21. rob says:

    Just make sure that you guys keep the TRIBBLES away from this stuff this time!

  22. robert g says:

    I’m sure some environmentalist group will oppose it’s us based on some fraudulent data.

  23. Chris says:

    The vast majority of humans are not sensitive to gluten in any way:

    Of course, once people realize this, they’ll come up with something else to self-diagnose themselves with.

    1. Luka 15 says:

      I love this comment!!

    2. Greg says:

      Chris, Gluten intolerance is up 400% in Europe. This is a factual diagnosis. They use an edoscope and can see the damage from the white blood cells in the intestines. They can also test now for Celiac’s. The WHO’s research has pointed to GM food. Read up, you’ll learn a bit.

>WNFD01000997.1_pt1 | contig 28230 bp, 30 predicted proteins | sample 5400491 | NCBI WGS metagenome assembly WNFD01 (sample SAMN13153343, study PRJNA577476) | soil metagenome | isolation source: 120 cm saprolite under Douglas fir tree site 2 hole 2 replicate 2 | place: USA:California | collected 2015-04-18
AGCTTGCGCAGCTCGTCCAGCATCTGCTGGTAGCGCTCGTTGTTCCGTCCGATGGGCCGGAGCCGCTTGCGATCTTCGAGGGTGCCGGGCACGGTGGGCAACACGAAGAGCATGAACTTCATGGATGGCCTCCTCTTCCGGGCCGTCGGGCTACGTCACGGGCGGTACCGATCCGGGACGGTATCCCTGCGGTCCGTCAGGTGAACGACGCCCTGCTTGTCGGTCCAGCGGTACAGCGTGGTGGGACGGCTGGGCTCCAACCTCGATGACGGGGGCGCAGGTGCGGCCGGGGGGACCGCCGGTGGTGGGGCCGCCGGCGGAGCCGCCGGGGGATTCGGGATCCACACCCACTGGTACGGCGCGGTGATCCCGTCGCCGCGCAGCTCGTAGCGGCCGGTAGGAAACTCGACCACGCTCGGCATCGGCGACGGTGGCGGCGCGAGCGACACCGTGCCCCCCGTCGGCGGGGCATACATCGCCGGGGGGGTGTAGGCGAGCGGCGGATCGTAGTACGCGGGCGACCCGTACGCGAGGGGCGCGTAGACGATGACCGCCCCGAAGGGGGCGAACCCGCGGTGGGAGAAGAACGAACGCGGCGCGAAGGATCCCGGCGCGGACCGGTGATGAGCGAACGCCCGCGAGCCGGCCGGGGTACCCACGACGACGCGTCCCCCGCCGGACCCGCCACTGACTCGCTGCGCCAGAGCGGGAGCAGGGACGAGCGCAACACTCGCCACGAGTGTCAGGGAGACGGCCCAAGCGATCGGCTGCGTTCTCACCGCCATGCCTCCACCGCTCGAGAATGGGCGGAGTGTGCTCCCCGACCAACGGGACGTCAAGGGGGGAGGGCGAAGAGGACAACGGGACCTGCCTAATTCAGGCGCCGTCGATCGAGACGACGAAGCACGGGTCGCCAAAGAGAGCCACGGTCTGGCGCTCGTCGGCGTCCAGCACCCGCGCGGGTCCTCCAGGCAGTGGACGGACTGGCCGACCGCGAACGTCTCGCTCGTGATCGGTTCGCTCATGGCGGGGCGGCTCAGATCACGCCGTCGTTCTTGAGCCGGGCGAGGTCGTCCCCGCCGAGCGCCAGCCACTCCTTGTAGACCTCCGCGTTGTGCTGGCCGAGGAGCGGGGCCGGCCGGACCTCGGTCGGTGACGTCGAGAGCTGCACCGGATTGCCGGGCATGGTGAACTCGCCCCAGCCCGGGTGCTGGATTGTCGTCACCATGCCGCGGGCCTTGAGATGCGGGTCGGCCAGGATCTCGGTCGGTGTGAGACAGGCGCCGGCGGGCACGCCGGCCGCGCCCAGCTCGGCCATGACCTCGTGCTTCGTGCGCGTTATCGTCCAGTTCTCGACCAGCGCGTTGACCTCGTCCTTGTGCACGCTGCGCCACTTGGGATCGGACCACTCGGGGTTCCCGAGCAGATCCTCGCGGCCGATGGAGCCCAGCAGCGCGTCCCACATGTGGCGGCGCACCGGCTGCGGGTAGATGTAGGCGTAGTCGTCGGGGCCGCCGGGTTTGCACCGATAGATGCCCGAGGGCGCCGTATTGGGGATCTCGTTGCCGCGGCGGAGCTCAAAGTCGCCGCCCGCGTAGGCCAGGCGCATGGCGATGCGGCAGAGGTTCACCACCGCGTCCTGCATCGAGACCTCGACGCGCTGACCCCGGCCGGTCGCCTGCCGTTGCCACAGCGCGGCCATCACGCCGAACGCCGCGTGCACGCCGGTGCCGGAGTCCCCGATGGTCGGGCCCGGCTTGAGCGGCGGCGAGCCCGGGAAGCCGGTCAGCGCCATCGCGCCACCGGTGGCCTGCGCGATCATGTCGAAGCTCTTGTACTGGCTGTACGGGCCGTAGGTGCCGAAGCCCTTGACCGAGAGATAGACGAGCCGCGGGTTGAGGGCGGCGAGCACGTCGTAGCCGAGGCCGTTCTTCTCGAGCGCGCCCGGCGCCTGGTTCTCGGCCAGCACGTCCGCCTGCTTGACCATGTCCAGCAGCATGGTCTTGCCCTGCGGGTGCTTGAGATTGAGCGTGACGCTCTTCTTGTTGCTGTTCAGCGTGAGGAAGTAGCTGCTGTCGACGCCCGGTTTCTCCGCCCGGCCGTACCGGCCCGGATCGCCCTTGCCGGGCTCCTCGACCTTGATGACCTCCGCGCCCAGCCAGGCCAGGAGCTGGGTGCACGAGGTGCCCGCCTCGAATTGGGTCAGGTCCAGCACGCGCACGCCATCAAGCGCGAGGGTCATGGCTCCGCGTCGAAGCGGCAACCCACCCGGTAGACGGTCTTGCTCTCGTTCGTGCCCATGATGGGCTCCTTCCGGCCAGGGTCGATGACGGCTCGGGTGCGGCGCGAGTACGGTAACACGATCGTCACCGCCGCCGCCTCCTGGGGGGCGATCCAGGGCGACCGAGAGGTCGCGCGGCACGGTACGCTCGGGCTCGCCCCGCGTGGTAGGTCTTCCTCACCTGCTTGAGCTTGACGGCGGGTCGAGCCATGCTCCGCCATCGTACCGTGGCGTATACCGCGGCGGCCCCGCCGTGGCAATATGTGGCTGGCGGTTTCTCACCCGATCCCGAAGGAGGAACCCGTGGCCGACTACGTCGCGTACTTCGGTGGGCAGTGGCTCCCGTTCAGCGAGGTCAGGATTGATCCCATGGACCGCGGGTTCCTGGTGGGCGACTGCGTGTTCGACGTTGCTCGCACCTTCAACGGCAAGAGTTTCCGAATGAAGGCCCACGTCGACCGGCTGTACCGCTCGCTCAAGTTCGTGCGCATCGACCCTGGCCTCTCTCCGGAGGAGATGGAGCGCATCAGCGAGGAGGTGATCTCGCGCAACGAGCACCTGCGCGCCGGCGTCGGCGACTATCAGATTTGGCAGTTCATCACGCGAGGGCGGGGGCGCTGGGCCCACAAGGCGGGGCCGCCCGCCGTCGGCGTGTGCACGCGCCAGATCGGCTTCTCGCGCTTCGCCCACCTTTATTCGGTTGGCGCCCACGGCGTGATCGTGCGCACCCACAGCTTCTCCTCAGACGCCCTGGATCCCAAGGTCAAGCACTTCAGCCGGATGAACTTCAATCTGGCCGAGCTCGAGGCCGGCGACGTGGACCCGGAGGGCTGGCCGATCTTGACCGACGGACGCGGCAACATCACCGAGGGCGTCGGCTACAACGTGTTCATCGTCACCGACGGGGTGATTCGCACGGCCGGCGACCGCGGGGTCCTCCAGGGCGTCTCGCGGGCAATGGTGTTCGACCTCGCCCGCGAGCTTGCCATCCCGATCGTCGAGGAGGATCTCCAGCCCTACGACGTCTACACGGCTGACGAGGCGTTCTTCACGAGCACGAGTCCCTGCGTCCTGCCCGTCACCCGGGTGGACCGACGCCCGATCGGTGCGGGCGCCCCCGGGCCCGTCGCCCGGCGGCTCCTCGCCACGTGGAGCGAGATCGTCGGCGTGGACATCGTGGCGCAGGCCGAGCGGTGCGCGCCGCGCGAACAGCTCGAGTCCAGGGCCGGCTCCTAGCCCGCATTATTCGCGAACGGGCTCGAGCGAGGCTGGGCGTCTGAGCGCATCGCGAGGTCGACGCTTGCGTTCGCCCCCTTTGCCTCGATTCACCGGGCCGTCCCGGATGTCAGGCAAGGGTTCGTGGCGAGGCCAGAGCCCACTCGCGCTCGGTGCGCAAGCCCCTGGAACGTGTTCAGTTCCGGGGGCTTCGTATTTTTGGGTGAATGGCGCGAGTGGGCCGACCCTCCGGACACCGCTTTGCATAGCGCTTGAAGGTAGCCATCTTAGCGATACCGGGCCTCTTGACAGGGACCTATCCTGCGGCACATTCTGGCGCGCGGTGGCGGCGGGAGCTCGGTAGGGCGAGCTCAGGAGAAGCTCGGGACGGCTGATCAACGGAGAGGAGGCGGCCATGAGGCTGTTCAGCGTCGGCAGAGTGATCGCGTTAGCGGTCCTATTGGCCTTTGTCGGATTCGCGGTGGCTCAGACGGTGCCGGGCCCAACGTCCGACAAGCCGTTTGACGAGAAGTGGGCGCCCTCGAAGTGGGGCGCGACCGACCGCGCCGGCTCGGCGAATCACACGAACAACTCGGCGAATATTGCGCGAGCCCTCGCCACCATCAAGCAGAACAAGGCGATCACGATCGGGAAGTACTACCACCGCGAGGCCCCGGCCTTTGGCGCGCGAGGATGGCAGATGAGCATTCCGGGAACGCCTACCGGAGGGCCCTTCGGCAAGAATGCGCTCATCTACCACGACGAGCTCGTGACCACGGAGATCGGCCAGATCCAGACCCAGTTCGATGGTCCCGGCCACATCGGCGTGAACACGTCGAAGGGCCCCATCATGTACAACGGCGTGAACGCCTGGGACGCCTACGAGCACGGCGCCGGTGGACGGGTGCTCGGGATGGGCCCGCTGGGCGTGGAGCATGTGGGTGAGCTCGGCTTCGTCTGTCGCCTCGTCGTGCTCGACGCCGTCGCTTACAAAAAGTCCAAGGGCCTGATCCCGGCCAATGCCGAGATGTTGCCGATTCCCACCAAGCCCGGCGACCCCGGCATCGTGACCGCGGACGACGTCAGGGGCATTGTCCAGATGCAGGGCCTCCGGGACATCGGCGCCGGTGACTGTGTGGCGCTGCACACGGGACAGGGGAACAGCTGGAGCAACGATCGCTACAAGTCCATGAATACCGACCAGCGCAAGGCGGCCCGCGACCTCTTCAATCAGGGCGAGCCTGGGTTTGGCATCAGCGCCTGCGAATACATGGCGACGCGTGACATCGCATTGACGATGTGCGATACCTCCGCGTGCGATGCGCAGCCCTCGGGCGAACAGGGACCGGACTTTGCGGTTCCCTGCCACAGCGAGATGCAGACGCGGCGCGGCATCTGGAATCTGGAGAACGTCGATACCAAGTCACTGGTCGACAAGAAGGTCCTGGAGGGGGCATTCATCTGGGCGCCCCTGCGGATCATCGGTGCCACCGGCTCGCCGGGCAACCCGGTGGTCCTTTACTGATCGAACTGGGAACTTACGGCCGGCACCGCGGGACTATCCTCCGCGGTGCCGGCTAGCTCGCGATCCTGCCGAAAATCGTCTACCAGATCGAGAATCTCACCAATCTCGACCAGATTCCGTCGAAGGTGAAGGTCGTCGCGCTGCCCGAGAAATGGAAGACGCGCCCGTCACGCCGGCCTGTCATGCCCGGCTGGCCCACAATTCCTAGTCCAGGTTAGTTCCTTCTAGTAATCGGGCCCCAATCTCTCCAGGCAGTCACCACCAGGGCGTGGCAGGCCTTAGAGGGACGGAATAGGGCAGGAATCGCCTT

3. Shoshana says:

      Actually, researchers estimate fully 1/3 of the United States population has a problem with gluten, 99% of which remain undiagnosed. That’s over 104 MILLION people, in case you’re wondering. A study comparing the blood of 10,000 people from 50 years ago to 10,000 people’s blood today shows a 400% INCREASE in celiac disease, and only 1% of those tested knew they had it. http://www.huffingtonpost.com/dr-mark-hyman/gluten-what-you-dont-know_b_379089.html

  24. William says:

    So are the farmers going to be able to keep the seed, or will Monsanto force the farmers to destroy it to keep their ‘patent’ secure?

  25. John says:

    Good, this way we won’t be stuck eating tofu and rice. Corn and wheat forever!

  26. bill says:

    How are you going to rotate crops with that?